St. Mary’s renovation project among Nixon’s budget vetoes

Governor also announced 260 more job cuts, withholding of state employees’ pay raise

Gov. Jay Nixon speaks during a news conference held at the Capitol on Tuesday, June 24, 2014, in Jefferson City, Mo.

Gov. Jay Nixon speaks during a news conference held at the Capitol on Tuesday, June 24, 2014, in Jefferson City, Mo. AP Photo/The Jefferson City News-Tribune, Julie Smith

The $200 million Fulton State Hospital project will move forward in the new state budget that begins next week after Missouri Gov. Jay Nixon signed it into law Tuesday.

However, the governor vetoed the $6 million that lawmakers budgeted to renovate the current St. Mary’s Health Center complex.

“While I thought that the initial investment there was a good idea, if we had the fiscal resources to do it,” Nixon told reporters, “expanding that physical plant here — in this kind of a situation with a continuing cavalcade of tax cuts and tax breaks — is just not fiscally prudent.”

Nixon last January had announced the St. Mary’s project along with hospital and Lincoln University officials, saying St. Mary’s had agreed in principle to donate the complex after the hospital moves to its new building in November. Then, LU’s growing nursing program would be moved to the old hospital complex.

Linn State Technical College’s medical technician program also would have been given some of the old hospital space.

Both Nixon and Budget Director Linda Luebbering said the talks between St. Mary’s and state officials had ended.

“Obviously, we believe — based on the budget we have in front of us — that we can’t afford to go forward with that project,” Luebbering told reporters in a budget briefing after Nixon’s news conference.

Lawmakers proposed using some of the former hospital for state offices, to free up more room in the Capitol.

But, the budget director explained: “The governor noted he is going to continue to downsize state government, so we simply cannot afford a new state building at this time.”

And, if lawmakers override Nixon’s veto?

“We’ll see what happens in September, and take actions at that time,” she said.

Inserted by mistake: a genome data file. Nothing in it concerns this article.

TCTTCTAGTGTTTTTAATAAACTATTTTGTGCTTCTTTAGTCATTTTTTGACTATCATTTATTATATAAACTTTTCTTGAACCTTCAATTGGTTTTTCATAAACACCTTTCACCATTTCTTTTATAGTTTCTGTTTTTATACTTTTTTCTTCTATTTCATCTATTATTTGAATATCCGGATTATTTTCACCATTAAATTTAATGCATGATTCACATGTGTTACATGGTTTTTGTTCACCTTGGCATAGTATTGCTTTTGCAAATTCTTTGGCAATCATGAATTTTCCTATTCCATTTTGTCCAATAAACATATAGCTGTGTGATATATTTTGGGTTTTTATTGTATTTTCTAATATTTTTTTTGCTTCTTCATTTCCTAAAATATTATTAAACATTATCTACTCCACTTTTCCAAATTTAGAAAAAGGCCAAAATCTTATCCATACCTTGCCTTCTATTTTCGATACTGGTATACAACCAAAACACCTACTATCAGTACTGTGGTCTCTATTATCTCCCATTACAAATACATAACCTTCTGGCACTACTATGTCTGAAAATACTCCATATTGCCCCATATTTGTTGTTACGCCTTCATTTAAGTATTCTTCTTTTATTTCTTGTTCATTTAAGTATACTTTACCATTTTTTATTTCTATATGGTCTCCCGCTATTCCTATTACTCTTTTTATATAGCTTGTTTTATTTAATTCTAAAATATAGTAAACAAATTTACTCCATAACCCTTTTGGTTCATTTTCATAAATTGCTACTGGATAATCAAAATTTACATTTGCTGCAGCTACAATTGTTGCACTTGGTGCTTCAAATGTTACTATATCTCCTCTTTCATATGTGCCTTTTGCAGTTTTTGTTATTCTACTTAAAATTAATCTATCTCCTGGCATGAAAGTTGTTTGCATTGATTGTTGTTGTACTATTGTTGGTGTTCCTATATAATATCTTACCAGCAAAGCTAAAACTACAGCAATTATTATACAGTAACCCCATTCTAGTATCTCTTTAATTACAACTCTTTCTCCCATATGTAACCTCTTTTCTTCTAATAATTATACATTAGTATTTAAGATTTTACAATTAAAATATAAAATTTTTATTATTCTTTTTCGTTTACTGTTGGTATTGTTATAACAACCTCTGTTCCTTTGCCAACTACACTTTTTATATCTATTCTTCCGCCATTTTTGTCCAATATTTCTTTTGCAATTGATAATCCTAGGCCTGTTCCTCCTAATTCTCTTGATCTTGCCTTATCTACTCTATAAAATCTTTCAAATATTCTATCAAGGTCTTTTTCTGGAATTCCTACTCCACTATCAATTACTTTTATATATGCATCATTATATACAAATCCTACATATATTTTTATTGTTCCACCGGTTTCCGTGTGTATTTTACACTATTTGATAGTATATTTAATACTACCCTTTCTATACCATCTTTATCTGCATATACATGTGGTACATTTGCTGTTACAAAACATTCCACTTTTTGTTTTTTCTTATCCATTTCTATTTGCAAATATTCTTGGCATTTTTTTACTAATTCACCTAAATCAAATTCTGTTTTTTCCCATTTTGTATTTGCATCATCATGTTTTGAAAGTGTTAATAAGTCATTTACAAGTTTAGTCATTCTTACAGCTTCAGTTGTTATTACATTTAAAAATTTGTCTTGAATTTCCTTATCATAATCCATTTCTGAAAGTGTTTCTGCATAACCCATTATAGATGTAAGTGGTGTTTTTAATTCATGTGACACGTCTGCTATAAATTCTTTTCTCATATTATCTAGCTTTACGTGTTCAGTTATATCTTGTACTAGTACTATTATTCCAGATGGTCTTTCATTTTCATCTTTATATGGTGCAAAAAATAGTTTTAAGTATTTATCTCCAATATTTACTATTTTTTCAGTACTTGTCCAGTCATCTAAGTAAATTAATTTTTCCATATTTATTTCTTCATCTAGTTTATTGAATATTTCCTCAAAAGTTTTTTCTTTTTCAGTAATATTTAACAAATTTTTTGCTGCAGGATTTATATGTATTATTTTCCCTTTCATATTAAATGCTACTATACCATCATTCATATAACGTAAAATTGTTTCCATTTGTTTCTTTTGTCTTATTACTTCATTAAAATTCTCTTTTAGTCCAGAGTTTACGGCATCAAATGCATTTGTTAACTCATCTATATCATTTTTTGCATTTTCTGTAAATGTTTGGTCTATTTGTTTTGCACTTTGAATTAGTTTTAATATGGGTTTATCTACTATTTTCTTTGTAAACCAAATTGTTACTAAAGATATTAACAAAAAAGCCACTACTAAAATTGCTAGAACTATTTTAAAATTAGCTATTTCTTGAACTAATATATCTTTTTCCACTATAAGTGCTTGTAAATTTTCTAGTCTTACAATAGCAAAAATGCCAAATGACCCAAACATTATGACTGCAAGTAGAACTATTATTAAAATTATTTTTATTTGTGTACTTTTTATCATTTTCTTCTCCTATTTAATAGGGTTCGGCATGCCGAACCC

The governor also cancelled a $2.8 million appropriation as the state’s share of LU’s new campus recreation center, and he withheld the $500,000 increase in Lincoln’s match for federal land grant funds until there are funds available.

Nixon’s budget actions affecting Jefferson City were part of a total $276 million in vetoes and $846 million in spending restrictions the governor announced Tuesday morning.

“As governor, it is my responsibility — under the Missouri Constitution — to keep the budget in balance, by making sure that the spending authorized by the General Assembly does not exceed available revenue,” Nixon said.

But the governor added, the administration’s review of the lawmaker-passed budget — and the effects of a number of bills creating new programs or cutting taxes — determined that the final budget “is more than $786 million out-of-balance,” requiring multiple, difficult cuts to nearly every portion of the state of government.

In addition to vetoes and withholdings, Nixon said, he’s cutting another 260 full-time state employees, adding to the 4,600 positions eliminated since he became governor in January 2009.

Although department directors still must determine those cuts, Luebbering said 52 of them are in the Revenue department’s seven taxpayer assistance centers around the state — including the Jefferson City office.

Nineteen regional offices, including seven at the Department of Revenue, six at the Department of Natural Resources and six at the Department of Mental Health will also close.

He withheld the 1 percent pay raise for all state employees set to begin next Jan. 1, subject to being released if more revenue becomes available.

And he vetoed $1.5 million from a nearly $13.63 million increase in state payments for the Missouri Consolidated Health Care Plan.

State Rep. Jay Barnes, R-Jefferson City said, “I’m hopeful that his withholds to the pay increase and deferred compensation will be withdrawn at a later date, and I’m going to do my best to get his veto of $1.5 million designated for state employee health care overridden.”

Nixon cited several main reasons for his budget actions, including lawmakers passing a series of tax cut bills with revenue reductions that were not included in the budget calculations, reliance on $101.8 million in tobacco settlement payments that will not be available, revenue from a tax amnesty program that lawmakers failed to pass, lawmakers’ continued inaction on proposals to expand Medicaid that would bring more federal money to the state, adding funding to Nixon’s budget proposal for new government buildings and more than 30 new programs.

Barnes said the governor “has overstated the costs of many of the sales tax bills that he vetoed, and regardless of whether they are likely to be overridden or not, is using his budget powers as a bludgeon.”

State Sen. Mike Kehoe, R-Jefferson City and a member of the Senate’s Appropriations Committee, said, “Cutting funding for the St. Mary’s project and cutting state jobs, while also slashing money to education reveals the governor’s true priority: to make himself look good.”

Kehoe added, “The same governor that held a press conference touting the merits of the St. Mary’s project, jettisoned it without discussion. The same governor that in his State of the State committed to fully funding the foundation formula in two years, chose education as the primary target of his withholdings.”

House Speaker Tim Jones said, in a statement, “The people of this state should not stand for a governor who provides no leadership on issues that would grow our economy while also serving as a roadblock to our efforts to increase funding to education.”

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